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Commonwealth v. Matsinger

Commonwealth Court of Pennsylvania

June 18, 2013

Commonwealth of Pennsylvania
v.
Thomas Matsinger, Appellant

Submitted: April 12, 2013

BEFORE: HONORABLE RENÉE COHN JUBELIRER, Judge HONORABLE P. KEVIN BROBSON, Judge HONORABLE ANNE E. COVEY, Judge

OPINION

ANNE E. COVEY, Judge.

Thomas Matsinger (Matsinger), pro se, appeals from the Philadelphia County Common Pleas Court's (trial court) January 11, 2012 order granting the Commonwealth of Pennsylvania's motion to dismiss, and denying Matsinger's petition for return of property (Petition). There are two issues for this Court's review: (1) whether Matsinger has waived all issues on appeal for failing to comply with Pennsylvania Rule of Appellate Procedure 1925(b); and (2) whether the trial court properly concluded that this matter is moot.[1] We vacate the trial court's order and remand for an evidentiary hearing.

On July 20, 2009, the Philadelphia Police Department executed a search warrant at Matsinger's home in connection with the theft of a television from an electronics store. During the search, officers seized a flat-screen television and Matsinger was arrested and charged with theft. Within a month of Matsinger's arrest, a Philadelphia police detective allegedly returned the television to the electronics store from which it had allegedly been taken. In February 2010, the trial court dismissed the criminal charges against Matsinger. Approximately one year later, by February 4, 2011 order, the trial court directed that Matsinger's arrest record be expunged, and further directed the Philadelphia Police Department to "destroy or deliver to [Matsinger] all . . . personnel [sic] property pertaining to the charges . . . which result from the arrest of Thomas Matsinger." Trial Ct. Order, February 4, 2011.

On November 5, 2010, Matsinger filed his Petition pursuant to Pennsylvania Rule of Criminal Procedure 588, seeking return of his television.[2] The Commonwealth informed Matsinger by certified letter that it no longer possessed the television. The Commonwealth also filed a motion to dismiss the Petition on the grounds that it was moot. On January 11, 2012, the trial court, without holding a hearing, granted the Commonwealth's motion to dismiss and denied Matsinger's Petition. On February 13, 2012, Matsinger appealed to this Court.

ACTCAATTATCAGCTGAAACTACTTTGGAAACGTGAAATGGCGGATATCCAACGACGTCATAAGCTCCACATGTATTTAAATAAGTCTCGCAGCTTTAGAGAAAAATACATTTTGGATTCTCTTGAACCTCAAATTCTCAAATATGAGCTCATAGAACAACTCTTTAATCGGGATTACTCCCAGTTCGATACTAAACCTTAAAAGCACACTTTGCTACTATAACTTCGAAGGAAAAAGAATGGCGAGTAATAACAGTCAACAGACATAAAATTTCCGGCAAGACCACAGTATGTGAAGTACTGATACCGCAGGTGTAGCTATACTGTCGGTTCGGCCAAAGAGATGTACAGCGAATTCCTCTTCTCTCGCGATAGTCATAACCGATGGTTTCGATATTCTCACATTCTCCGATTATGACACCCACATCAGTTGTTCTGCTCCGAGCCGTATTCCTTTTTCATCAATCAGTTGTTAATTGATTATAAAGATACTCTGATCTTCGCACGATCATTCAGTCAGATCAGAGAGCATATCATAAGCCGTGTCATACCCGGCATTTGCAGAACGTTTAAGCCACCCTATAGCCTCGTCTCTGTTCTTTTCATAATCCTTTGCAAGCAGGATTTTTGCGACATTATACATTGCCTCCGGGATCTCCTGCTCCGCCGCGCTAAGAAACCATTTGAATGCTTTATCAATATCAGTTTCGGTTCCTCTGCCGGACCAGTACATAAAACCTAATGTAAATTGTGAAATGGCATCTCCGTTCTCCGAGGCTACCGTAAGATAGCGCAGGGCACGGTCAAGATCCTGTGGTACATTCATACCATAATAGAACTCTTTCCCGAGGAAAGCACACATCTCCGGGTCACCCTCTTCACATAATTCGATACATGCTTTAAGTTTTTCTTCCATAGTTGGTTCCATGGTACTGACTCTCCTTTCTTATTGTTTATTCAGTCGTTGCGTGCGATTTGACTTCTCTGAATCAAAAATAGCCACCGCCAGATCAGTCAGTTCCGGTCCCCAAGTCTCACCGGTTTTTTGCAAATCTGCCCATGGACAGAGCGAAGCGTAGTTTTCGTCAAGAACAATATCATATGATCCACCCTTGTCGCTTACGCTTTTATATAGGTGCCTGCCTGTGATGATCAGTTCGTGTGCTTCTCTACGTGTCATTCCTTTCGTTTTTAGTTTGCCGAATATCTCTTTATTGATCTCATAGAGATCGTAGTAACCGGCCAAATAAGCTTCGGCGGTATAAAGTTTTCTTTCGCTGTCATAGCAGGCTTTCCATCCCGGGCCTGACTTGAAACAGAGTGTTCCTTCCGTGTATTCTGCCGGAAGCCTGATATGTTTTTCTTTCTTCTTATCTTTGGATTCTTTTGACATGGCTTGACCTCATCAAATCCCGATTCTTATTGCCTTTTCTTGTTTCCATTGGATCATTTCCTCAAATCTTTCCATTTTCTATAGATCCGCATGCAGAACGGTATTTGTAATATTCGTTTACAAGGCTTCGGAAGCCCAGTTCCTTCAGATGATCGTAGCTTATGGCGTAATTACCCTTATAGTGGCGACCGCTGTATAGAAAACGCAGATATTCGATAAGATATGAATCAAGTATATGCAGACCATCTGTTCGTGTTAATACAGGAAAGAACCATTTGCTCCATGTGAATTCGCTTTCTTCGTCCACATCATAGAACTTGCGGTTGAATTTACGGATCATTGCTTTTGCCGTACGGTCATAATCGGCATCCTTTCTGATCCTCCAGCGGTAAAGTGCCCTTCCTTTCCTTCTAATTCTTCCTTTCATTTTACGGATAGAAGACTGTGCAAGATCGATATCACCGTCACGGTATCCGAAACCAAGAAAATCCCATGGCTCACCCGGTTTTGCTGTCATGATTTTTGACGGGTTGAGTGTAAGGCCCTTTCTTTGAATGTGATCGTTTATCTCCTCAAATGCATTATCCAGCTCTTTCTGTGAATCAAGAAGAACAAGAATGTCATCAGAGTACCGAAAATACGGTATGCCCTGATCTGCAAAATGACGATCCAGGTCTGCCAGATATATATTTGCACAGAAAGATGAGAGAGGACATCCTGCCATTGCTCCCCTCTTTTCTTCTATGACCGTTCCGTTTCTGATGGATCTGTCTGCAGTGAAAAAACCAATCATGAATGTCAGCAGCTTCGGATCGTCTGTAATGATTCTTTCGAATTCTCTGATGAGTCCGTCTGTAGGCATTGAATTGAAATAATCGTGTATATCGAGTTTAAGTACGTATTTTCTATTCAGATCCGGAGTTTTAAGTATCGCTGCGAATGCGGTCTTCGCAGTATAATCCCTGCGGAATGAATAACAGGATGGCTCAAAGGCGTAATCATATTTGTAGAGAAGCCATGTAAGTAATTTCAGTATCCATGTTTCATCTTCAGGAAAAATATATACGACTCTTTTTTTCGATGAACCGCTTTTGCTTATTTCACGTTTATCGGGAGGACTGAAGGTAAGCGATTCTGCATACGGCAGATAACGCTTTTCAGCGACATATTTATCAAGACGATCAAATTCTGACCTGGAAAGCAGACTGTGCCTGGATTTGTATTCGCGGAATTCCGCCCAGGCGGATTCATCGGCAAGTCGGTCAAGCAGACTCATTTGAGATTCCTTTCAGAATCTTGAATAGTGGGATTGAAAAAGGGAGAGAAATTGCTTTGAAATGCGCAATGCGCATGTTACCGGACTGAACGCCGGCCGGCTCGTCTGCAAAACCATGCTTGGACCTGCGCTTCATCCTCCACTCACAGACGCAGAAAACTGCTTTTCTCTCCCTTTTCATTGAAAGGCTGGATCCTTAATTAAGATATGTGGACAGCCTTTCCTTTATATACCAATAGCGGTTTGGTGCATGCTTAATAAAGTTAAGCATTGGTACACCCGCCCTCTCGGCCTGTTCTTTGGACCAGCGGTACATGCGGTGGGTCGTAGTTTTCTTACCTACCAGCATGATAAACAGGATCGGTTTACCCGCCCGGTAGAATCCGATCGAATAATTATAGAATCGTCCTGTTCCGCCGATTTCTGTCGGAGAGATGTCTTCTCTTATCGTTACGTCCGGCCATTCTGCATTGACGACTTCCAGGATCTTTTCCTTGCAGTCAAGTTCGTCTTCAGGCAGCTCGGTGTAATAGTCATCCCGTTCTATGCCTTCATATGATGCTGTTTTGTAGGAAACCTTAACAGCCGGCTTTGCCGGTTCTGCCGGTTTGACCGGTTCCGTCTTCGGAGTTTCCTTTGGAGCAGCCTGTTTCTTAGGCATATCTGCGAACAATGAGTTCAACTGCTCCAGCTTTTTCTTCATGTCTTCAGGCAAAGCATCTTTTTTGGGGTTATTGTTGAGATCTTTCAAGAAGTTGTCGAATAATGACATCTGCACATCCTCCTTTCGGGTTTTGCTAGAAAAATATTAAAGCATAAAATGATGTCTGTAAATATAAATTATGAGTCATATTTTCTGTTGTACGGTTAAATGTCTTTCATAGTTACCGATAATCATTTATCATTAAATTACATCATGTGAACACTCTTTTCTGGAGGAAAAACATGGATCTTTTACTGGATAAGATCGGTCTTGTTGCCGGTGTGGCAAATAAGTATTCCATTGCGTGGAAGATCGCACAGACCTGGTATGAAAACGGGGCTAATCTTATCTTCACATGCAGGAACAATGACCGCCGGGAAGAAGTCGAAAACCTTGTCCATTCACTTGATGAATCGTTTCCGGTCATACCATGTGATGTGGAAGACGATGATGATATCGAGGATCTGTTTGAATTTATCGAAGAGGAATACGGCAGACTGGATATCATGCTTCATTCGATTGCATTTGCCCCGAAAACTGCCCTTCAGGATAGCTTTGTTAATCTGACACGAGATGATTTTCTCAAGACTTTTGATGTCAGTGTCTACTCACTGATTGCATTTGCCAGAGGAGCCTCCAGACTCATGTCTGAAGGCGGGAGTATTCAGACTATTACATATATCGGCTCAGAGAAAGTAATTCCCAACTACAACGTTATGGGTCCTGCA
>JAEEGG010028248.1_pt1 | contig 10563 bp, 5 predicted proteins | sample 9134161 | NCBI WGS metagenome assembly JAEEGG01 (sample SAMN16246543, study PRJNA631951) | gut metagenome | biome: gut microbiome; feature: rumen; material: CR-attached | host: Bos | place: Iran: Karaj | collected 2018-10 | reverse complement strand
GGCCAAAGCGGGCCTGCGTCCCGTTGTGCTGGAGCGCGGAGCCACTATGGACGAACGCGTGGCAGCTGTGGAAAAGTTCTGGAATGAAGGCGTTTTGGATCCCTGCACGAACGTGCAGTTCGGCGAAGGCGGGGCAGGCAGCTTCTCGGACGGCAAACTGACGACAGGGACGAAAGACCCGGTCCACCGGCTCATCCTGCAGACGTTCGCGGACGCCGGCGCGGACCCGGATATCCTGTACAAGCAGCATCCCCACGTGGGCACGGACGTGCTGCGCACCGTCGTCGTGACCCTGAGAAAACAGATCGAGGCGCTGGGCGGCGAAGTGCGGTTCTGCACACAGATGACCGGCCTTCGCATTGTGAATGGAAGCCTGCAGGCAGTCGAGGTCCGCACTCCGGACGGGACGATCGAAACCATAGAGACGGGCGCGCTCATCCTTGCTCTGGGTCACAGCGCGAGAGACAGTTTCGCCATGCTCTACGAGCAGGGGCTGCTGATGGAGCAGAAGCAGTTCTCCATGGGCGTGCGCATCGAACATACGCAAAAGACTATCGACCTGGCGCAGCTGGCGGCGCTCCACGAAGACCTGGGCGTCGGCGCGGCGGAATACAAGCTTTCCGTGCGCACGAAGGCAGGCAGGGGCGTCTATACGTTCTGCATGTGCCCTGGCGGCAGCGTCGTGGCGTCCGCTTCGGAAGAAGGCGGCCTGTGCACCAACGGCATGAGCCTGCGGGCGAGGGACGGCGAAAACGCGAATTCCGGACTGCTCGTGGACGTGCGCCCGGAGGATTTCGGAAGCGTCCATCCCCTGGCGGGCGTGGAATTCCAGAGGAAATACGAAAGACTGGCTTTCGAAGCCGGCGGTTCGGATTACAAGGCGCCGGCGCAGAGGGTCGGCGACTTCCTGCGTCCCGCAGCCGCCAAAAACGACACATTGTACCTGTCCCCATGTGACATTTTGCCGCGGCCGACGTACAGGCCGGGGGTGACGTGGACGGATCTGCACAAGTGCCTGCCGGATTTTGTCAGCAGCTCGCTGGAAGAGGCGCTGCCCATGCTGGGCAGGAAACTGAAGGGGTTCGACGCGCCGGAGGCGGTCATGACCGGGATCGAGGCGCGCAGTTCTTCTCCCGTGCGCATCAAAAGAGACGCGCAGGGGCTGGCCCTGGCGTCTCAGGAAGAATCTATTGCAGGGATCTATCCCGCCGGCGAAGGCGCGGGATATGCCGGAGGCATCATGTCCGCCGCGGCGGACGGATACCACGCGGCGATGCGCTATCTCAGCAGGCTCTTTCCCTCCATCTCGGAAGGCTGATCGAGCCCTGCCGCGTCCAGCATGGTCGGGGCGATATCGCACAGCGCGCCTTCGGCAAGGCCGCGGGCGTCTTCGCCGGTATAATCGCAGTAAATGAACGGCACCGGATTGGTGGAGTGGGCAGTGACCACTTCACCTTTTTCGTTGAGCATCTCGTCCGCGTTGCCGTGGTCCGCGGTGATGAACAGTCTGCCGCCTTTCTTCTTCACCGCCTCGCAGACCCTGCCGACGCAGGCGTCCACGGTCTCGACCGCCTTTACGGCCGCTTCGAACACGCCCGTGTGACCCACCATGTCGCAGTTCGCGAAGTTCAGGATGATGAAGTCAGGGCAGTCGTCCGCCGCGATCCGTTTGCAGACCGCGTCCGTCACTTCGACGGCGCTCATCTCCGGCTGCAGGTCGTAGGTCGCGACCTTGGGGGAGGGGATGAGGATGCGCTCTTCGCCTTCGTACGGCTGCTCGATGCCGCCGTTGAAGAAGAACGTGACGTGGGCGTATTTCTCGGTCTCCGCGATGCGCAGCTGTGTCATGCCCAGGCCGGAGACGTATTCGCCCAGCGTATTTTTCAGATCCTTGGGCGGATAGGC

In response to issues raised regarding the timeliness of Matsinger's appeal, this Court, on September 12, 2012, remanded the record to the trial court for a determination as to whether Matsinger was entitled to pursue his appeal nunc pro tunc. On September 27, 2012, the trial court entered an order permitting Matsinger to proceed with his appeal nunc pro tunc. The next day, the trial court ordered:

AND NOW, this 28 day of SEPT. 2012, appellant is hereby directed, pursuant to Rule 1925(b) of the Pennsylvania Rules of Appellate Procedure, to file of record and serve on the trial judge a concise statement of the errors complained of on the appeal, no later than 21 days after the entry of this Order.
Failure to comply with this directive may be considered by the Appellate Court as a waiver of all objections to any order, ruling or other matters complained of on appeal.

Trial Ct. Order (1925(b) Order), September 28, 2012 (emphasis added).

In its 1925(a) Opinion, the trial court stated:
On September 28, 2012, this court directed the appellant to file a concise statement of errors complained of on appeal (hereinafter "Statement") within 21 days. At the appellant's request he was granted an extension of time on October 15, 2012 with the new compliance deadline being October 30, 2012. As of the filing of this Opinion, no Statement has been received.
[B]ecause the appellant has failed to comply with this court's order directing him to file and serve such a Statement, he has waived all issues on appeal.

Trial Ct. Op., November 13, 2012, at 2-3.

Importantly, the certified record does include Matsinger's statement of errors complained of on appeal (1925(b) Statement), evidencing that it was filed with the trial court's Criminal Appeals Unit (Appeals Unit) time-stamp dated October 25, 2012, thereby demonstrating that the 1925(b) Statement was timely filed.[3] The certified record also contains Matsinger's 1925(b) Statement's certificate of service, dated October 12, 2012, which states that the 1925(b) Statement was served by mail on the trial judge. The 1925(b) Statement and certificate of service appears to have been folded and mailed in a No. 10 (4 1/8 x 9 1/2) business envelope as evidenced by the three evenly spaced creases on the papers and the seven other No. 10 (4 1/8 x 9 1/2) business envelopes addressed to the ...


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